US7854980B2 (en) 2007-01-25 2010-12-21 Knauf Insulation Limited Formaldehyde-free mineral fibre insulation product
US20090324915A1 (en) 2007-01-25 2009-12-31 Knauf Insulation Gmbh Binders and materials made therewith
WO2008089851A1 (en) 2007-01-25 2008-07-31 Knauf Insulation Limited Formaldehyde-free mineral fibre insulation product
US20100086726A1 (en) 2007-01-25 2010-04-08 Roger Jackson Mineral fibre board
US20110190425A1 (en) 2007-04-13 2011-08-04 Knauf Insulation Gmbh Composite maillard-resole binders
WO2008141201A1 (en) 2007-05-10 2008-11-20 Fish Christopher N Composite materials
US20100320113A1 (en) 2007-07-05 2010-12-23 Knauf Insulation Gmbh Hydroxymonocarboxylic acid-based maillard binder
US8211923B2 (en) 2007-07-27 2012-07-03 Boehringer Ingelheim International Gmbh Substituted arylsulfonylaminomethylphosphonic acid derivatives, their preparation and their use in the treatment of type I and II diabetes mellitus
US20100210595A1 (en) 2007-07-27 2010-08-19 Boehringer Ingelheim International Gmbh Substituted arylsulfonylaminomethylphosphonic acid derivatives, their preparation and their use in the treatment of type i and ii diabetes mellitus
US20100301256A1 (en) 2007-08-03 2010-12-02 Knauf Insulation Limited Binders
US20110260094A1 (en) 2007-08-03 2011-10-27 Knauf Insulation Sprl Mineral wool insulation
WO2009019235A1 (en) 2007-08-03 2009-02-12 Knauf Insulation Limited Binders
US8114210B2 (en) 2007-08-03 2012-02-14 Carl Hampson Binders
US20100282996A1 (en) 2007-12-05 2010-11-11 Saint-Gobain Isover Sizing composition for mineral wool comprising a monosaccharide and/or a polysaccharide and an organic polycarboxylic acid, and insulating products obtained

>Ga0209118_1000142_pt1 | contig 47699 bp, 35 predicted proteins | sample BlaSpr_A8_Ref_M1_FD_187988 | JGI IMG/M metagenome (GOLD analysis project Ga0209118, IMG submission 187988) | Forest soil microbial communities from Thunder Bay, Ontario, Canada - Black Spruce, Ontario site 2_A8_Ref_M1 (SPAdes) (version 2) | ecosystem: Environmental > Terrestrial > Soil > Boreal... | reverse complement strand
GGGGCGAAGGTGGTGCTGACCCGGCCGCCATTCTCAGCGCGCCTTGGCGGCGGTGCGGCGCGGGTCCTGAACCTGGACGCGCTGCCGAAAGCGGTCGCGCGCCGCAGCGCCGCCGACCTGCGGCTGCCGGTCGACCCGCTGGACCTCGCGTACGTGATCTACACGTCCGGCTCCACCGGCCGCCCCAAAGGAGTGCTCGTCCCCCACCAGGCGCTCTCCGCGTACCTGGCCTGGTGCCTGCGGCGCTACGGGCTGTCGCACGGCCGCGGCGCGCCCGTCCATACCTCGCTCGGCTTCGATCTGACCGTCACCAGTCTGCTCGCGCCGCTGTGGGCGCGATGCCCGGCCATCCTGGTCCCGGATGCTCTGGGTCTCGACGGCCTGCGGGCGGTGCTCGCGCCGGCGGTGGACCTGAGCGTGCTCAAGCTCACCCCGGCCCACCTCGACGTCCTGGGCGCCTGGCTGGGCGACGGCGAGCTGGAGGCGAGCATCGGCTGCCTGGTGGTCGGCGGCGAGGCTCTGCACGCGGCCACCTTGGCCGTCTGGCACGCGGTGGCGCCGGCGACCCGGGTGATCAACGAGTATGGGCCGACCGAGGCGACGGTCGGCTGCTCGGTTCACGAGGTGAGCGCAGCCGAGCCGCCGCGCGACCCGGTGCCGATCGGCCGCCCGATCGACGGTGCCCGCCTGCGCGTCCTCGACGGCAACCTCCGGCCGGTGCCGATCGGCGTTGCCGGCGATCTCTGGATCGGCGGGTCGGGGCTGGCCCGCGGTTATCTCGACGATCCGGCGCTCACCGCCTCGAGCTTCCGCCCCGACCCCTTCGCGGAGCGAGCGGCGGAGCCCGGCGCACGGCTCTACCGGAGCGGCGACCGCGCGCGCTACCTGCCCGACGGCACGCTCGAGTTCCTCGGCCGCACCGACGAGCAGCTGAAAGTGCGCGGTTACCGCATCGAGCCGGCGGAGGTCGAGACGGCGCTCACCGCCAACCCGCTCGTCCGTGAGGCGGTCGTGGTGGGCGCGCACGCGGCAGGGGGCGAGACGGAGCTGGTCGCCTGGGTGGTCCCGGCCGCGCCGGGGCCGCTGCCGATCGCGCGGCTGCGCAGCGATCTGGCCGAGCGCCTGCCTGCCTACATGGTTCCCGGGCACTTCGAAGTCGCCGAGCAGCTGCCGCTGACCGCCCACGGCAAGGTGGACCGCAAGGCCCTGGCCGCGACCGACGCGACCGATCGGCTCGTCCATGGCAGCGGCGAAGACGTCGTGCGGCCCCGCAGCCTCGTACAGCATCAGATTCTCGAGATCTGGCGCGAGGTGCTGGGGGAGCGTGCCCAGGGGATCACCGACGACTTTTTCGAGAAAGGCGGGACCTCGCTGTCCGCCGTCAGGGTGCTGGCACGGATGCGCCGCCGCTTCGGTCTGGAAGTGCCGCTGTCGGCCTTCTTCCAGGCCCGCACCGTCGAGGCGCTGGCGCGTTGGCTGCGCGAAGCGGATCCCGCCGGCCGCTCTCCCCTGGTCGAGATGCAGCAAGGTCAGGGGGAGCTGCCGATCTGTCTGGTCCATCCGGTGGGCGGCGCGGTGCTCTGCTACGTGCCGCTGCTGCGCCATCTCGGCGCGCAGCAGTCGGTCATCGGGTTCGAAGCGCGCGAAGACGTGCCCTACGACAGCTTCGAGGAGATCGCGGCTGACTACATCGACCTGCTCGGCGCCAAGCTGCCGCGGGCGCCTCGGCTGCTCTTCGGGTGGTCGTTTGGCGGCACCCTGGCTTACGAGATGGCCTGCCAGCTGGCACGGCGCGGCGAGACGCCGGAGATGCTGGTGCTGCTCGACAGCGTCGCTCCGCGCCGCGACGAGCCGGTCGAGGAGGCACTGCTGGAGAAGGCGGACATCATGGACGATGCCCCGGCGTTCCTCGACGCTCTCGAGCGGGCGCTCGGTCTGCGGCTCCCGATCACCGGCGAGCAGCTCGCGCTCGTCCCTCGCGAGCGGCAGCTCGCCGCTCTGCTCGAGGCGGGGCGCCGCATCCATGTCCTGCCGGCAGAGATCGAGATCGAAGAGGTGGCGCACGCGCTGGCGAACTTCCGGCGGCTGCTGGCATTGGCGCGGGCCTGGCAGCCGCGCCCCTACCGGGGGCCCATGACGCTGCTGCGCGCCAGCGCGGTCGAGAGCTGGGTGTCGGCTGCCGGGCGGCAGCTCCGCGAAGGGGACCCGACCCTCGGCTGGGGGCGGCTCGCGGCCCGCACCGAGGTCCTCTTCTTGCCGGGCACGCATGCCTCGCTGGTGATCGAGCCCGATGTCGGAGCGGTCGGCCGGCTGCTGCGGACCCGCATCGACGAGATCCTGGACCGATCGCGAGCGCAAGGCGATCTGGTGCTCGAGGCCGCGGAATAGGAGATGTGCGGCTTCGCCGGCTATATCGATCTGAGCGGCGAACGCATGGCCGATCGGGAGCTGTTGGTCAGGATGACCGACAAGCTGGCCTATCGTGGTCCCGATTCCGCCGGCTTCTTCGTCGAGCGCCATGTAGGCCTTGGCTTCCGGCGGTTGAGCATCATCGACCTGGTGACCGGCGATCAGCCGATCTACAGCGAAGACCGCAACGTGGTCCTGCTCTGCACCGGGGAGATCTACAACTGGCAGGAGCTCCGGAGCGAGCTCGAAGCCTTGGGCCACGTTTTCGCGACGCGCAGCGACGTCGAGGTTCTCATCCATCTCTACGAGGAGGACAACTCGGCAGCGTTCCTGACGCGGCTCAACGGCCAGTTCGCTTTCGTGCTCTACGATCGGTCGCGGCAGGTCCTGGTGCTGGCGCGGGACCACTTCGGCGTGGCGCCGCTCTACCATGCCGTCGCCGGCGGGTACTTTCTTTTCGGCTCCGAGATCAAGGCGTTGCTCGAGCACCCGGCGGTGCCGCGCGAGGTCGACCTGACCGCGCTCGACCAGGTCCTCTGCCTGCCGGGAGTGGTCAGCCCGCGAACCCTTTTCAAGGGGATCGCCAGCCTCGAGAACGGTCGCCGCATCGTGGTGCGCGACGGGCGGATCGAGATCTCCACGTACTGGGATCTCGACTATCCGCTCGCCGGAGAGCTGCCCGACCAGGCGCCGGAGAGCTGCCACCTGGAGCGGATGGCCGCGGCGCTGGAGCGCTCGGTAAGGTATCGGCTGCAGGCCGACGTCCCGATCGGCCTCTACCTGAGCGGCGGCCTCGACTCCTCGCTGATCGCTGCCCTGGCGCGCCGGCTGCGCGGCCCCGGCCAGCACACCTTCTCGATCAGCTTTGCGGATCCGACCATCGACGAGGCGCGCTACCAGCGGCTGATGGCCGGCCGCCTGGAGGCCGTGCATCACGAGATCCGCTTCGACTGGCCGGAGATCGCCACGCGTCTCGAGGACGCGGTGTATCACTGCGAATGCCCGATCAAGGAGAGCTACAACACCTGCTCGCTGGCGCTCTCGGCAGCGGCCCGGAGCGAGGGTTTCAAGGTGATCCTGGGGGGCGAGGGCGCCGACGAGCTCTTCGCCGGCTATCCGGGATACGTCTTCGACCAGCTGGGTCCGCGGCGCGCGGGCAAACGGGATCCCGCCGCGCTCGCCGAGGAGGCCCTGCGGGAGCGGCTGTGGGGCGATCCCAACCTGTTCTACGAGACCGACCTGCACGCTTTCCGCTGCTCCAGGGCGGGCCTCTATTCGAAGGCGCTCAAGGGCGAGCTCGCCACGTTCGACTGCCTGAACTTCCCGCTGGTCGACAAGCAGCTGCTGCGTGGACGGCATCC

US20090169867A1 (en) * 2007-12-26 2009-07-02 Kelly Michael Dewayne Composite materials and methods of making the same
US20090170978A1 (en) 2007-12-26 2009-07-02 Kelly Michael Dewayne Curable composition
US20090301972A1 (en) 2008-06-05 2009-12-10 Georgia-Pacific Chemicals Llc Materials and process for enhancing selective separations
US20100129640A1 (en) 2008-11-24 2010-05-27 Kelly Michael Dewayne Soy composite materials comprising a reducing sugar and methods of making the same
US20100222463A1 (en) 2009-02-27 2010-09-02 Jean Marie Brady Rapid cure carbohydrate composition
EP2223941A1 (en) 2009-02-27 2010-09-01 Rohm and Haas Company Rapid cure carbohydrate composition
EP2253663A1 (en) 2009-05-15 2010-11-24 AGM Mader GmbH Method for producing a binding agent and method for producing a moulded article
WO2010139899A1 (en) 2009-06-04 2010-12-09 Saint-Gobain Isover Gluing composition for mineral wool including a saccharide, an organic polycarboxylic acid and a reactive silicone, and insulating products produced from said composition
US8900495B2 (en) 2009-08-07 2014-12-02 Knauf Insulation Molasses binder